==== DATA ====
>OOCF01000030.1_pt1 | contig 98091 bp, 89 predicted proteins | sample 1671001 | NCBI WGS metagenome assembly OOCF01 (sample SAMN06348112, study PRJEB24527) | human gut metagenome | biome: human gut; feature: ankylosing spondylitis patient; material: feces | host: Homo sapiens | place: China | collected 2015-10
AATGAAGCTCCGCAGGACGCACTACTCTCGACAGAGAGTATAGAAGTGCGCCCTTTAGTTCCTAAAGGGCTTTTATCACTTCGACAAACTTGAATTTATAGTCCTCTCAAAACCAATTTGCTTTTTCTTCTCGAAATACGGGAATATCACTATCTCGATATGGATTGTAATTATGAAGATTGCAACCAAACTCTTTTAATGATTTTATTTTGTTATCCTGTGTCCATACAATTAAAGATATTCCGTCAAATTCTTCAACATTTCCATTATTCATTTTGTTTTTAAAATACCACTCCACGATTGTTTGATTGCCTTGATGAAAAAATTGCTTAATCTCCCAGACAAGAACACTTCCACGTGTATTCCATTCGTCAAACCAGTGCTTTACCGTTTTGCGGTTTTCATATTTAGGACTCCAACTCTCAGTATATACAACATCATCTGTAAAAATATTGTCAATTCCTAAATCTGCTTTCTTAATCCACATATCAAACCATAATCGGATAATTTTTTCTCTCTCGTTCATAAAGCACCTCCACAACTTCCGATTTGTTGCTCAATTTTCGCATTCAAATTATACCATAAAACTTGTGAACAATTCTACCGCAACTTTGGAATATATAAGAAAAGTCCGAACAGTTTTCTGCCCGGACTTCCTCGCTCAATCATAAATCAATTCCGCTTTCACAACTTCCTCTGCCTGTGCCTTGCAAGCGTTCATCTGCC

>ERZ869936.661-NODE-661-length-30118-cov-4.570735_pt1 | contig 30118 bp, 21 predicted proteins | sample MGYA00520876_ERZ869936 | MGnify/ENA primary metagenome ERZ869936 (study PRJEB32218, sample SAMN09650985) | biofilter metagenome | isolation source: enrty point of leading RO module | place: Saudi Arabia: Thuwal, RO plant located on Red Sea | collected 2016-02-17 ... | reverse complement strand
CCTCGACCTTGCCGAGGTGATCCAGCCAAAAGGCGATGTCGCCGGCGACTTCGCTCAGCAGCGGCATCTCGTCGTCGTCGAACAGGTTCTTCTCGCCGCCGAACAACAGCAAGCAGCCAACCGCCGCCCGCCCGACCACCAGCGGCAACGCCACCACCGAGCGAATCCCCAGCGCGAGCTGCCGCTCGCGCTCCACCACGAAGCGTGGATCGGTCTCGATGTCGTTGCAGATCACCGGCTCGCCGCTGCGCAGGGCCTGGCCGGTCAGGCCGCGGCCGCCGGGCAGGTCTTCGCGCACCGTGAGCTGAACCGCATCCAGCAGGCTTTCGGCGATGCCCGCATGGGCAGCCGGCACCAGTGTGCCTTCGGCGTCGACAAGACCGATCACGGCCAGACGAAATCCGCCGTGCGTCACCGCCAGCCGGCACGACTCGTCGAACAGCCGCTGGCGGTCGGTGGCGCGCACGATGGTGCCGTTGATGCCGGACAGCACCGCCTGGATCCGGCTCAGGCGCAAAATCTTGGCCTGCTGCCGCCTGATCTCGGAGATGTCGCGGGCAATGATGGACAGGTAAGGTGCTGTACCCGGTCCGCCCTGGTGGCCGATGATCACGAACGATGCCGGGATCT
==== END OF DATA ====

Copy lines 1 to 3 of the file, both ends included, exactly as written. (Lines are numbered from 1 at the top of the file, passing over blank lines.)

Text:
>OOCF01000030.1_pt1 | contig 98091 bp, 89 predicted proteins | sample 1671001 | NCBI WGS metagenome assembly OOCF01 (sample SAMN06348112, study PRJEB24527) | human gut metagenome | biome: human gut; feature: ankylosing spondylitis patient; material: feces | host: Homo sapiens | place: China | collected 2015-10
AATGAAGCTCCGCAGGACGCACTACTCTCGACAGAGAGTATAGAAGTGCGCCCTTTAGTTCCTAAAGGGCTTTTATCACTTCGACAAACTTGAATTTATAGTCCTCTCAAAACCAATTTGCTTTTTCTTCTCGAAATACGGGAATATCACTATCTCGATATGGATTGTAATTATGAAGATTGCAACCAAACTCTTTTAATGATTTTATTTTGTTATCCTGTGTCCATACAATTAAAGATATTCCGTCAAATTCTTCAACATTTCCATTATTCATTTTGTTTTTAAAATACCACTCCACGATTGTTTGATTGCCTTGATGAAAAAATTGCTTAATCTCCCAGACAAGAACACTTCCACGTGTATTCCATTCGTCAAACCAGTGCTTTACCGTTTTGCGGTTTTCATATTTAGGACTCCAACTCTCAGTATATACAACATCATCTGTAAAAATATTGTCAATTCCTAAATCTGCTTTCTTAATCCACATATCAAACCATAATCGGATAATTTTTTCTCTCTCGTTCATAAAGCACCTCCACAACTTCCGATTTGTTGCTCAATTTTCGCATTCAAATTATACCATAAAACTTGTGAACAATTCTACCGCAACTTTGGAATATATAAGAAAAGTCCGAACAGTTTTCTGCCCGGACTTCCTCGCTCAATCATAAATCAATTCCGCTTTCACAACTTCCTCTGCCTGTGCCTTGCAAGCGTTCATCTGCC

>ERZ869936.661-NODE-661-length-30118-cov-4.570735_pt1 | contig 30118 bp, 21 predicted proteins | sample MGYA00520876_ERZ869936 | MGnify/ENA primary metagenome ERZ869936 (study PRJEB32218, sample SAMN09650985) | biofilter metagenome | isolation source: enrty point of leading RO module | place: Saudi Arabia: Thuwal, RO plant located on Red Sea | collected 2016-02-17 ... | reverse complement strand